Ukrainian President Viktor Yanukovich has said he was “deeply outraged” by incidents at a pro-Europe rally in the capital Kiev which had led to violent confrontation between protesters and police, and caused injury.
Early on Saturday, riot police broke up a rally by protesters in Kiev using batons and stun grenades and an undisclosed number of people were injured.
In an address to Ukrainians carried on his web site, he called for an immediate and objective investigation so that
those guilty could be punished, though he did not specifically blame the police for the incidents.
About 10,000 anti-government demonstrators angry about Ukraine’s refusal to sign a pro-European Union agreement converged on a square outside a monastery where protesters driven away in a pre-dawn clash with police were taking shelter.
Opposition leaders called for nationwide strikes and for Ukrainians to mobilise en masse. Another big demonstration was called for Sunday.
The demonstrators outside the St Michael’s Golden-Domed Monastery were shouting “shame” and “resign.” Some vowed to spend the night on the square, as temperatures hovered only slightly above freezing.
“Each of you have to come out and express your own position on what kind of country you want to live in – a totalitarian, police-controlled country where your children will be beaten up or in a European country,” said Vitaly Klitschko, a world boxing champion and leader of the opposition Udar party.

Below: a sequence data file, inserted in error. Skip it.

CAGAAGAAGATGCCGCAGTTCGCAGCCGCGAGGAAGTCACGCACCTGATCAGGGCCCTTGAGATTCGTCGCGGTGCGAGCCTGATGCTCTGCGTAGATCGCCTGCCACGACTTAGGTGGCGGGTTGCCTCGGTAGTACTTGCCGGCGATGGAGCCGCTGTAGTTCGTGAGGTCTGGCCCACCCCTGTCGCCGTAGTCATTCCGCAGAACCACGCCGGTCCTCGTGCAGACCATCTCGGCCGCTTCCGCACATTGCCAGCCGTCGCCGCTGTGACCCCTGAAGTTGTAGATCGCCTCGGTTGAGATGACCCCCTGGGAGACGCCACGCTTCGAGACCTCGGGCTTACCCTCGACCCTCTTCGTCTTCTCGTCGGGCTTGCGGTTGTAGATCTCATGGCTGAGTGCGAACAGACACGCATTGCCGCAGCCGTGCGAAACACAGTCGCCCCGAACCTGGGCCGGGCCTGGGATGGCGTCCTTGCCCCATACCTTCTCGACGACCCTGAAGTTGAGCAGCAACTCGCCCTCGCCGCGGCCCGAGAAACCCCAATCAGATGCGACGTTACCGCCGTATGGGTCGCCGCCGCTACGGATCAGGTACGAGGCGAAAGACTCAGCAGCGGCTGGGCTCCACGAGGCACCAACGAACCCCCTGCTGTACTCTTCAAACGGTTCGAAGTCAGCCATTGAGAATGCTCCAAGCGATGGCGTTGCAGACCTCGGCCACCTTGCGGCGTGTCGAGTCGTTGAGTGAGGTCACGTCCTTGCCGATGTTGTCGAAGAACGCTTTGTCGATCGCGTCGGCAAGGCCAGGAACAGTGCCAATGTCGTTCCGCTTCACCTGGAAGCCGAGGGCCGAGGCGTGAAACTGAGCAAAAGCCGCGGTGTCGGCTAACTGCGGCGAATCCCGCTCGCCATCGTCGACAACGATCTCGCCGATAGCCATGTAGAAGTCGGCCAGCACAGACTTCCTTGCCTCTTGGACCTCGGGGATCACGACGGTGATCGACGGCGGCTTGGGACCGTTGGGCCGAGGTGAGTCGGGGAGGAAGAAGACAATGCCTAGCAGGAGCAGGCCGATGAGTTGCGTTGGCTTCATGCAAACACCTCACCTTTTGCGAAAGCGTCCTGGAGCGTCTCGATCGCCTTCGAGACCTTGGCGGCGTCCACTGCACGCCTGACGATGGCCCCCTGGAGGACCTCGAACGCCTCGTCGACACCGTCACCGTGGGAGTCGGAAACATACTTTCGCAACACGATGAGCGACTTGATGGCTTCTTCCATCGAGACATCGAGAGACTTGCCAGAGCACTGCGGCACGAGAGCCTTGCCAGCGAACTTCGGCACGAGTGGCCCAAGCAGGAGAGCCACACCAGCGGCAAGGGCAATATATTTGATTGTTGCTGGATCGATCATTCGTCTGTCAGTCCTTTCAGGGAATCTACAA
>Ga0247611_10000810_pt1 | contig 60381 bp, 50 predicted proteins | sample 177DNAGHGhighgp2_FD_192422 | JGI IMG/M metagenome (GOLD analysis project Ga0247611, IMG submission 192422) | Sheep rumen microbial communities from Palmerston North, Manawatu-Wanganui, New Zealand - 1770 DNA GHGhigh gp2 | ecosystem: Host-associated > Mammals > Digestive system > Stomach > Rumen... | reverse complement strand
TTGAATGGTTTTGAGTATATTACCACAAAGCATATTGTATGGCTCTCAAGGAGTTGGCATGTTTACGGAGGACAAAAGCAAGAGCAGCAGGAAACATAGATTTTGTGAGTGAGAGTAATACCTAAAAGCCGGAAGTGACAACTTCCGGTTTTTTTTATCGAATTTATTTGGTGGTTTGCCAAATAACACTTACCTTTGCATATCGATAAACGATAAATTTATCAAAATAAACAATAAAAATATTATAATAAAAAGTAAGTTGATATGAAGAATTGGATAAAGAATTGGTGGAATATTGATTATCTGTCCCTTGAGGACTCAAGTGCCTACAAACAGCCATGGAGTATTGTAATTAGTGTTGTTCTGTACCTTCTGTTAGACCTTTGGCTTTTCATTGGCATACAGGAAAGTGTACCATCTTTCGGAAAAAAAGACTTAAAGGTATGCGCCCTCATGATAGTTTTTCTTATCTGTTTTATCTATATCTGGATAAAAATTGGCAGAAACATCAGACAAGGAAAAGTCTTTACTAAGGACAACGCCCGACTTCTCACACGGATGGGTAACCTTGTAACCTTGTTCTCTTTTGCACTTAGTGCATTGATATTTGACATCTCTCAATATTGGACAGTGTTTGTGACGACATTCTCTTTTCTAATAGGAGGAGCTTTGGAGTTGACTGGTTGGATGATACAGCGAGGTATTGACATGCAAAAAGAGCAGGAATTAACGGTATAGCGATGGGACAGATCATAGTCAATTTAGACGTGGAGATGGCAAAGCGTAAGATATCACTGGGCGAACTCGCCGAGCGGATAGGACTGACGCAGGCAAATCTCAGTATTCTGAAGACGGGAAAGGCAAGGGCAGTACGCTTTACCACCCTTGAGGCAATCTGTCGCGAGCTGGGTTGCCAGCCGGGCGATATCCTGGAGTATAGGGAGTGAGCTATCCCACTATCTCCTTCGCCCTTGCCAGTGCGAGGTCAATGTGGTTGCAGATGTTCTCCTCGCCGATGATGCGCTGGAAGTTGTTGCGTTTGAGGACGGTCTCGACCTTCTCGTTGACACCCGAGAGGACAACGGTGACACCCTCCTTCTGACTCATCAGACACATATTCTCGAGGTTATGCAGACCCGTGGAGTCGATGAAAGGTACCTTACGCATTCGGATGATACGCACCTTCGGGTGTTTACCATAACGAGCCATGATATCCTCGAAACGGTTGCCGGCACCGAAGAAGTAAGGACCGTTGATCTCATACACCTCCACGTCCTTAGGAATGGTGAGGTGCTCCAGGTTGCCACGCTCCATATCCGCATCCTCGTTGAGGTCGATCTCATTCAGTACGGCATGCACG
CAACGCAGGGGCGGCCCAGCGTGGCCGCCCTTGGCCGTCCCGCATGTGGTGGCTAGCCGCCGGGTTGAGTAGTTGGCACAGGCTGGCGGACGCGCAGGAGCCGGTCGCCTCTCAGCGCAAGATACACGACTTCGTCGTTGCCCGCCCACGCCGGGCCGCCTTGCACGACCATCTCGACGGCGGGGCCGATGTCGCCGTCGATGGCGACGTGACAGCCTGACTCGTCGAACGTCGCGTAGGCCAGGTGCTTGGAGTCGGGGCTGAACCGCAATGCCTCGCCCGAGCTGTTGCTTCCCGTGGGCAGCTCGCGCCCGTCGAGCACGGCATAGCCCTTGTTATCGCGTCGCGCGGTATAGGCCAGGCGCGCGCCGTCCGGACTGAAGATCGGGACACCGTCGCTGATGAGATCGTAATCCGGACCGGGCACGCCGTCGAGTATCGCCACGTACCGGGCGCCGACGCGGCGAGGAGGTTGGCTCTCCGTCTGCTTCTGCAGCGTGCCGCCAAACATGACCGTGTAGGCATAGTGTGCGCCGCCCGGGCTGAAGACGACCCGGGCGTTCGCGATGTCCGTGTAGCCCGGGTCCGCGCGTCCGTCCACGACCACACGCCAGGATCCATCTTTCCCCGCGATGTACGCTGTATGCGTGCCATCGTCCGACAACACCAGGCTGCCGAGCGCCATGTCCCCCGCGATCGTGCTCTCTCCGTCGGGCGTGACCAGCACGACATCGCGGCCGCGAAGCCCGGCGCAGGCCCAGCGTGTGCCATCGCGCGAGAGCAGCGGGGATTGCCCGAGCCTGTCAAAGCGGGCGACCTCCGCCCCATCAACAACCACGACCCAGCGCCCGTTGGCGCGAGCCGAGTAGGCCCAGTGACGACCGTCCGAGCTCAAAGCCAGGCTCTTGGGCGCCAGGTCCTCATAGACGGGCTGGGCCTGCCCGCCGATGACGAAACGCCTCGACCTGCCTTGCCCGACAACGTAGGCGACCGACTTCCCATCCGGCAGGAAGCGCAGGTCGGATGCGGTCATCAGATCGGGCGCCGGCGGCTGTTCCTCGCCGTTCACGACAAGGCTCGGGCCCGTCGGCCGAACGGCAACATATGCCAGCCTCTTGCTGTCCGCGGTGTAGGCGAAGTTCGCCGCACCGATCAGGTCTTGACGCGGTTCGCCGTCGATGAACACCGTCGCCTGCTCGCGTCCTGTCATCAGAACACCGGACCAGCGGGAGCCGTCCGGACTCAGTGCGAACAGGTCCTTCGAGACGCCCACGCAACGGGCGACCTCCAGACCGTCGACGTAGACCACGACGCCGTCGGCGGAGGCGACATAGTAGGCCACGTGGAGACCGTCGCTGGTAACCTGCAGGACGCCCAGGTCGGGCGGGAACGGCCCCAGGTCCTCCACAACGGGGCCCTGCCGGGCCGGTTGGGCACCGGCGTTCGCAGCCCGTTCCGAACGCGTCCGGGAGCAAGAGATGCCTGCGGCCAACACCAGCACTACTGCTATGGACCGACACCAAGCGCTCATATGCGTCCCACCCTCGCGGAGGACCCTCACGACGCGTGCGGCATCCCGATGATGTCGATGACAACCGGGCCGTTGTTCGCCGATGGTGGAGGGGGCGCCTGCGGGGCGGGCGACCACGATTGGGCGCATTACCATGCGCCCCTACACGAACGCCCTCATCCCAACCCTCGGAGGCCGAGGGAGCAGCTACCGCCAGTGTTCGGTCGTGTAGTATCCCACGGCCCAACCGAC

Klitschko’s call encapsulated the two issues agitating the demonstrators: President Viktor Yanukovych’s refusal to sign an association agreement with the EU and the violent dispersal of protests denouncing that decision.
Yanukovych said in an address Saturday evening that he condemned “the actions that led to the forceful confrontation and the suffering of people.”
He called for an investigation and for those responsible to be punished.
“I confirm that we are united in our choice of a common European future,” Yanukovych said.
Yanukovych has said he still hopes that Ukraine will one day sign the agreement with the EU, but that the country was too fragile economically and could not afford to sacrifice trade with Russia.
Moscow regards Ukraine as historically part of its orbit and has tried to block the deal with the EU by banning some of Ukraine’s imports and threatening more trade sanctions. A 2009 dispute between Kiev and Moscow on gas prices resulted in a three-week cutoff of gas to Ukraine.
The association agreement would have established free trade and deepened political cooperation between Ukraine and the EU, but stopped short of membership in the regional bloc.